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Journal of Business Ethics

, Volume 160, Issue 1, pp 277–292 | Cite as

Money and the Commons: An Investigation of Complementary Currencies and Their Ethical Implications

  • Camille MeyerEmail author
  • Marek Hudon
Original Paper

Abstract

The commons is a concept increasingly used with the promise of creating new collective wealth. In the aftermath of the economic and financial crises, finance and money have been criticized and redesigned to serve the collective interest. In this article, we analyze three types of complementary currency (CC) systems: community currencies, inter-enterprise currencies, and cryptocurrencies. We investigate whether these systems can be considered as commons. To address this question, we use two main theoretical frameworks that are usually separate: the “new commons” in organization studies and the “common good” in business ethics. Our findings show that these monetary systems and organizations may be considered as commons under the “common good” framework since they promote the common interest by creating new communities. Nevertheless, according to the “new commons” framework, only systems relying on collective action and self-management can be said to form commons. This allows us to suggest two new categories of commons: the “social commons,” which fit into both the “new commons” and the “common good” frameworks, and the “commercial commons,” which fit the “common good” but not the “new commons” framework. This research advances a new conceptualization of the commons and of the ethical implications of CCs.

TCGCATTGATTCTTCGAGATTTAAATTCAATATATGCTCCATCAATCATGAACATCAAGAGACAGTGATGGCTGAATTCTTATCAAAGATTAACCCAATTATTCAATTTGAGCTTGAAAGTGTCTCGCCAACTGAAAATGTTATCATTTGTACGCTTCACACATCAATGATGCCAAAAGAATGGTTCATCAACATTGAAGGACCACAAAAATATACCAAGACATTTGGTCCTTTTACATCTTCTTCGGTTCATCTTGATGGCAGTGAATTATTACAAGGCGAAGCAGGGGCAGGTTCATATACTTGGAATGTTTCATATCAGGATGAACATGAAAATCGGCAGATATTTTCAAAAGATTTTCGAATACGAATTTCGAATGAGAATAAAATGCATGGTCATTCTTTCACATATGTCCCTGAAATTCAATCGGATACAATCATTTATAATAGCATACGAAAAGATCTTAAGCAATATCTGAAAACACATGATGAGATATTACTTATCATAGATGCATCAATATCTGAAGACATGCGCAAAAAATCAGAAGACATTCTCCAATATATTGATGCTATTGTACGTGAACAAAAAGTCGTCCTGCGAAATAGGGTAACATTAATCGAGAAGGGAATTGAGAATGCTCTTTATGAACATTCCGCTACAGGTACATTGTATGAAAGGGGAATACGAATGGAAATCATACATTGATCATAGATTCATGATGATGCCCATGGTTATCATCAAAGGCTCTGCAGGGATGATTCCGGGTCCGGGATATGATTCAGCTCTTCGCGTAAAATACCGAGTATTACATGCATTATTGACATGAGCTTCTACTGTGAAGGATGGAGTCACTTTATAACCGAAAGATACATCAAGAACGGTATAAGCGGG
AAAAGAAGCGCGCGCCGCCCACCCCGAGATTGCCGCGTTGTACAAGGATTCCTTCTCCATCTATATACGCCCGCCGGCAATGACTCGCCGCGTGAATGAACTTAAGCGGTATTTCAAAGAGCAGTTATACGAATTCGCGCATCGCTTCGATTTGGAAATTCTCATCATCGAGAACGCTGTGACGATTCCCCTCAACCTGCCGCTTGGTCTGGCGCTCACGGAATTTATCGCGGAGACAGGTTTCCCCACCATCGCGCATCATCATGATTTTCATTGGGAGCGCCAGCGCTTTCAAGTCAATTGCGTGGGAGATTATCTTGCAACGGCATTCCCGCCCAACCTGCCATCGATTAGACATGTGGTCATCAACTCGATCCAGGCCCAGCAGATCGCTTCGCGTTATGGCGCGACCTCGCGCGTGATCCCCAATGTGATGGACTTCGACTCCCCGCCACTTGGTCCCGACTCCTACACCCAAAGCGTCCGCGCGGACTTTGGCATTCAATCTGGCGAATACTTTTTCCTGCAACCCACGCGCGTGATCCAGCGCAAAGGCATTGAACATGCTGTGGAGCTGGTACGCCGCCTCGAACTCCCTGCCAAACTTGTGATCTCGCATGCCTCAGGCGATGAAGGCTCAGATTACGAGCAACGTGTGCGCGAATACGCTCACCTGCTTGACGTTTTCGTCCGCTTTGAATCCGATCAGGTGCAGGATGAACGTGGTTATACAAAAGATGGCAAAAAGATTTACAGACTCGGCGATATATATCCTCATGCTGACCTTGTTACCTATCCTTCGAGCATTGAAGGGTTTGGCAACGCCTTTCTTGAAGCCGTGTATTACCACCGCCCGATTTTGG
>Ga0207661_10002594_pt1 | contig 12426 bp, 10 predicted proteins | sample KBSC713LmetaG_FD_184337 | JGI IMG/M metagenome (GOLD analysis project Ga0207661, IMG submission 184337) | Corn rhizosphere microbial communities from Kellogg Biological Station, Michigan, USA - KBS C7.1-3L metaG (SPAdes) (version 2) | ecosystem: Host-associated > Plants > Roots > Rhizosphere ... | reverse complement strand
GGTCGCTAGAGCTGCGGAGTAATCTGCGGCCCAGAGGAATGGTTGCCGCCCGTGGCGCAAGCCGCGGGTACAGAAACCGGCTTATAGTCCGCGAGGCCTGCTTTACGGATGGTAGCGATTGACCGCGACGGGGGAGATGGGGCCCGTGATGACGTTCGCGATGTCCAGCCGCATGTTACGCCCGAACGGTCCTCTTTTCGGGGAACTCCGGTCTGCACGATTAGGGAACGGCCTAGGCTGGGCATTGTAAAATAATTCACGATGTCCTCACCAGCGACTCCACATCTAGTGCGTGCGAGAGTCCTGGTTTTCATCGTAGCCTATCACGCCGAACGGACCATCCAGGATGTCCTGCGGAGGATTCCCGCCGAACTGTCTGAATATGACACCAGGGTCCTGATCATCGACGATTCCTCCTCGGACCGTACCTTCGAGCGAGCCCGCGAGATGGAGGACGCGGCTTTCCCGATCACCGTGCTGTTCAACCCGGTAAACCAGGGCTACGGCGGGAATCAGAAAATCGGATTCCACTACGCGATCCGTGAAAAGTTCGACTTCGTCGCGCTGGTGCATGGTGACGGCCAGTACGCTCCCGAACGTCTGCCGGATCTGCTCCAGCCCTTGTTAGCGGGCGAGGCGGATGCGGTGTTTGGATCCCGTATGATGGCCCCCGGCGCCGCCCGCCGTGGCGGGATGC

Keywords

Common good Commons Complementary currencies Community currencies Cryptocurrencies Ethics in finance 

Notes

Acknowledgements

We thank Ester Barinaga, Tina Dacin, Tom Dedeurwaerere, Sandrine Frémeaux, Georgina Gomez, Helen Haugh, Marc Labie, Frédéric Louault, Hugues Pirotte, Jean-Michel Servet, Alejo Sison, Ariane Szafarz, Annabel Vanroose and Monika Winn for the comments they provided for improving this article. Some funding for the article preparation was provided by the Centre for Social and Sustainable Innovation under a donation from Goldcorp Inc.

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© Springer Science+Business Media B.V., part of Springer Nature 2018

Authors and Affiliations

  1. 1.University of Victoria, Peter B. Gustavson School of Business, Centre for Social and Sustainable InnovationVictoriaCanada
  2. 2.Université Libre de Bruxelles (U.L.B)BrusselsBelgium
  3. 3.CEBBrusselsBelgium
  4. 4.Centre for European Research in Microfinance (CERMi)BrusselsBelgium

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